Amish Kidnapping Presents Unique Challenge For Police

A couple was charged with kidnapping two Amish girls in New York, but not before police faced some unusual obstacles.

Amish Kidnapping Presents Unique Challenge For Police
St. Lawrence County Sheriff

A dramatic ending in the case of two young Amish girls allegedly kidnapped from their family farm in upstate New York.

Authorities say they arrested two people Friday night in connection with Wednesday's abduction.

According to the St. Lawrence County district attorney, 39-year-old Stephen Howells II and his girlfriend, 25-year-old Nicole Vaisey, were questioned by police then both charged with first-degree kidnapping. (Video via ABC)

The county sheriff's office issued a bold statement obtained by several major news outlets later that night. "The arrest of the two persons have with no doubt saved young children from future abuse at the hands of these two."

Seven-year-old Delia Miller and 12-year-old Fannie Miller were reported missing Wednesday night after a car reportedly pulled up to their family's farm stand. CBS reports the girls were serving customers there while the rest of the family was in the barn.

According to The Syracuse Post-Standard, police said during a news conference Saturday the sisters were apparently "released" by Howells and Vaisey before another couple found them and brought them back to their parents Thursday.

The district attorney told reporters the two girls helped lead authorities to Howells and Vaisey. But before the sisters were found, police faced some unique obstacles during their investigation.

Because the Amish typically avoid modern technology, the family didn't have any photographs of the girls to give to police. Instead, they worked with an artist to produce this sketch of the oldest sister.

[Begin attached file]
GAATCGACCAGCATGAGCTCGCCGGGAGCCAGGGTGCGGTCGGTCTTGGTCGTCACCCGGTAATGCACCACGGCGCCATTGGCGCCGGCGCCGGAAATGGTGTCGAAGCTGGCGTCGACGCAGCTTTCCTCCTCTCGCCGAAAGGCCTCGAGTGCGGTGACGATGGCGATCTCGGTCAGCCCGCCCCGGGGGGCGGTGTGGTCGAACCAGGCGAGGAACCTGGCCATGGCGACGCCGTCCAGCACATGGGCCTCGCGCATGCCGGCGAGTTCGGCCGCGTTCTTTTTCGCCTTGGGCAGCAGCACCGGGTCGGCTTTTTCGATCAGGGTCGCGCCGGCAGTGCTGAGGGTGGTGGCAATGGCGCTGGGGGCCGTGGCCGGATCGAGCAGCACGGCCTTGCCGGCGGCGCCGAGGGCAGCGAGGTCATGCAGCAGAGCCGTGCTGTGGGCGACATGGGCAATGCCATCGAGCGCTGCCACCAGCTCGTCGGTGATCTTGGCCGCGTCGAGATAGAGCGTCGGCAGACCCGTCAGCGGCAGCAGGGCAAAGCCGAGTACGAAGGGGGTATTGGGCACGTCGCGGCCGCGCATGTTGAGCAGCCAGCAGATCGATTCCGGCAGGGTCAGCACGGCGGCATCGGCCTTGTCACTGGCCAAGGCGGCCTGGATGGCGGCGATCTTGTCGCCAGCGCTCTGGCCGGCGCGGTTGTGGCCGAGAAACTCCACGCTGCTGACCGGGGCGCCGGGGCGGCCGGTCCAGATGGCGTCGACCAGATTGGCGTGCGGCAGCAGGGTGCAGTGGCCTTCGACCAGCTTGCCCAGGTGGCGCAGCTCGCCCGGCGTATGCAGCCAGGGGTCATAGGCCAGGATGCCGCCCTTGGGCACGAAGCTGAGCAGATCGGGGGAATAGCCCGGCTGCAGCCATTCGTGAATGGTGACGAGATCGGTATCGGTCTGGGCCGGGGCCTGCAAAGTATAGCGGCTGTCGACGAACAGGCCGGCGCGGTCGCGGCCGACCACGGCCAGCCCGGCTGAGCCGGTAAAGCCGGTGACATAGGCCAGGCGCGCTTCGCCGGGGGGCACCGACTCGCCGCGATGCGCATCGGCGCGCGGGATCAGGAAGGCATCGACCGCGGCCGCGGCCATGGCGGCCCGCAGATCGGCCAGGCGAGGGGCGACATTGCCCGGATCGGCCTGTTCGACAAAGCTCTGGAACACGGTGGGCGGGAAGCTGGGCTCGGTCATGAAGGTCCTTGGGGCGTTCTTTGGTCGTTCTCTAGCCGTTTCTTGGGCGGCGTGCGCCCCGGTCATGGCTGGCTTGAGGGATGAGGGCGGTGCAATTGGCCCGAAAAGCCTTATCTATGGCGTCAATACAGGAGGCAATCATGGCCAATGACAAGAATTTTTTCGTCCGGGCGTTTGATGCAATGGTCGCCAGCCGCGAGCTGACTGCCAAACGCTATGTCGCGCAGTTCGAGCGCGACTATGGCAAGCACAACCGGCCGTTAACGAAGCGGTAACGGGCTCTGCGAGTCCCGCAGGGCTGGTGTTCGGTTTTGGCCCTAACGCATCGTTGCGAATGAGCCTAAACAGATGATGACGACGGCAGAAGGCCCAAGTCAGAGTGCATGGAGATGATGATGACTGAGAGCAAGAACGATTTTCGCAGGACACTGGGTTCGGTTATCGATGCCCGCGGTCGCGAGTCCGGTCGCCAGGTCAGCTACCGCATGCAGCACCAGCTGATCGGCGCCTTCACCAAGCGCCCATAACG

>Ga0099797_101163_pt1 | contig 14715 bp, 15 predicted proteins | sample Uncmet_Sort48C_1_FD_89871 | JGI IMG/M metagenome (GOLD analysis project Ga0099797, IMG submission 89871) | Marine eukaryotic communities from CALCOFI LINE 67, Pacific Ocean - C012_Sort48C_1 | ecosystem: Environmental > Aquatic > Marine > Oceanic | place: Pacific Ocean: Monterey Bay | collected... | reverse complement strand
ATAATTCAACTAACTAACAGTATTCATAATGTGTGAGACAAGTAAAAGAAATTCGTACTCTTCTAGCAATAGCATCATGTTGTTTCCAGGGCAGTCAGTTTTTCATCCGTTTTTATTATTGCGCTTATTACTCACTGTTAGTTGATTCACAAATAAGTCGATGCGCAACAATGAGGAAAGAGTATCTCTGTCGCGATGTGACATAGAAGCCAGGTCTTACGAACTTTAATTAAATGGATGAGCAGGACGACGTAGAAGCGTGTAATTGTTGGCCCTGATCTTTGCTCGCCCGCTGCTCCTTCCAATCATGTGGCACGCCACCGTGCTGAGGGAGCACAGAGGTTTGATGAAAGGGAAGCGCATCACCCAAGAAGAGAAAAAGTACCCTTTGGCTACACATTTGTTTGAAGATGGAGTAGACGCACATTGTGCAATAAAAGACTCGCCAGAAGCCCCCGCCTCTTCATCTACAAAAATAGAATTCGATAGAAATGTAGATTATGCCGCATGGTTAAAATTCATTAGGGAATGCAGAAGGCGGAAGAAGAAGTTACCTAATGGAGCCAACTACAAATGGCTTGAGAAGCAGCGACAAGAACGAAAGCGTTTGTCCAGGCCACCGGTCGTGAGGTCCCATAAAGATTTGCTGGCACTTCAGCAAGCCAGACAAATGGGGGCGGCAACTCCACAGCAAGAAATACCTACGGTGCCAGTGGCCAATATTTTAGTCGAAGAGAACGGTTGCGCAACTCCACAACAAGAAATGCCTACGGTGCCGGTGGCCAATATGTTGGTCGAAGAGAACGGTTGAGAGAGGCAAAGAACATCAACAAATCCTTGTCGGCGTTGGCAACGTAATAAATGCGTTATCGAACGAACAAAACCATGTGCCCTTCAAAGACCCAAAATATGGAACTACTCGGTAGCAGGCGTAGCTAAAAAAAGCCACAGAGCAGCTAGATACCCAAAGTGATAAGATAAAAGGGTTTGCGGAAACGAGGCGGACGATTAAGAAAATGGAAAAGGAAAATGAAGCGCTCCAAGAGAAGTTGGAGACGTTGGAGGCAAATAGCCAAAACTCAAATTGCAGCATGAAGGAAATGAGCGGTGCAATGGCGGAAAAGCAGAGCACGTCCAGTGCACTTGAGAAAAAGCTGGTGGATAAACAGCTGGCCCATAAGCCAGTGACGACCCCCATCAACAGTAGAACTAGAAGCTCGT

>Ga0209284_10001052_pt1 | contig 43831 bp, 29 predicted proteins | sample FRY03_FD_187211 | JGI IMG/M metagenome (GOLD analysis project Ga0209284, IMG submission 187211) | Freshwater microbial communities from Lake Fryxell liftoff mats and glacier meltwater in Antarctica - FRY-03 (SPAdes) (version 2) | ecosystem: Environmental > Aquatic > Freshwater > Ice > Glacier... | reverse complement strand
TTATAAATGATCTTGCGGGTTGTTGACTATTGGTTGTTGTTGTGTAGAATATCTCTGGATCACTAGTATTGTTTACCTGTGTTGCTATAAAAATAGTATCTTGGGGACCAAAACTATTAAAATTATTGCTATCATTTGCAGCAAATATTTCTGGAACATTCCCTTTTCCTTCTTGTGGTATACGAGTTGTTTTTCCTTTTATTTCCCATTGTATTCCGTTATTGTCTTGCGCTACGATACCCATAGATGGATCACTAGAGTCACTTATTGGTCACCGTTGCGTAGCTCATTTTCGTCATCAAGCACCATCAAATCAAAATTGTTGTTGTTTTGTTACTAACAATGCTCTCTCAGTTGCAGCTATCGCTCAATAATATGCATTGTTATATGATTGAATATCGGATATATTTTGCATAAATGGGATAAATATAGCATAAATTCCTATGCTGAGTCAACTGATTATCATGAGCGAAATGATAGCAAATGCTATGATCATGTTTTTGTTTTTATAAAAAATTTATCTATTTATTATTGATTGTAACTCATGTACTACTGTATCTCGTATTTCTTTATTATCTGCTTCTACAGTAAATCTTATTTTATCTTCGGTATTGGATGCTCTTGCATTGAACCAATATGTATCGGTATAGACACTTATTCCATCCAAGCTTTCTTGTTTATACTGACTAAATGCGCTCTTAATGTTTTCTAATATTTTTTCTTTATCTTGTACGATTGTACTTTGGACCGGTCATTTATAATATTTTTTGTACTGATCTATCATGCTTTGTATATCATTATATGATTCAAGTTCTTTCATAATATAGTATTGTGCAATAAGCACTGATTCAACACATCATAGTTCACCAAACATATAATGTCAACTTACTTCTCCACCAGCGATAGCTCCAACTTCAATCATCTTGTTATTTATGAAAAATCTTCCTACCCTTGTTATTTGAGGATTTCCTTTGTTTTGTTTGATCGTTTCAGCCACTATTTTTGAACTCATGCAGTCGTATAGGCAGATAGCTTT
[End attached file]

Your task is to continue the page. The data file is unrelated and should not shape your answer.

One state police officer in Pennsylvania told local station WWCP investigations in the Amish community often prove to be much more difficult.

TROOPER ROBERT KUNSMAN, PENNSYLVANIA STATE POLICE: "The Amish community pretty much dresses the same and it's a very difficult situation to handle. People remember a photo more than a description they get across the radio or something, so when a photo is put out, people remember faces."

As a description from the PA Dutch Convention & Visitors Bureau notes, Amish traditions don't bar them from helping police. 

And fortunately, thanks in part to the cooperation of the Amish community in New York, the missing girls are safe at home. It's still unclear exactly what happened to them while they were missing. (Video via WNYW)

As for their accused kidnappers, Howells and Vaisey appeared in court with lawyers Friday, but they weren't allowed to enter a plea. They are currently being held in jail without bond, and a preliminary hearing is scheduled for Thursday.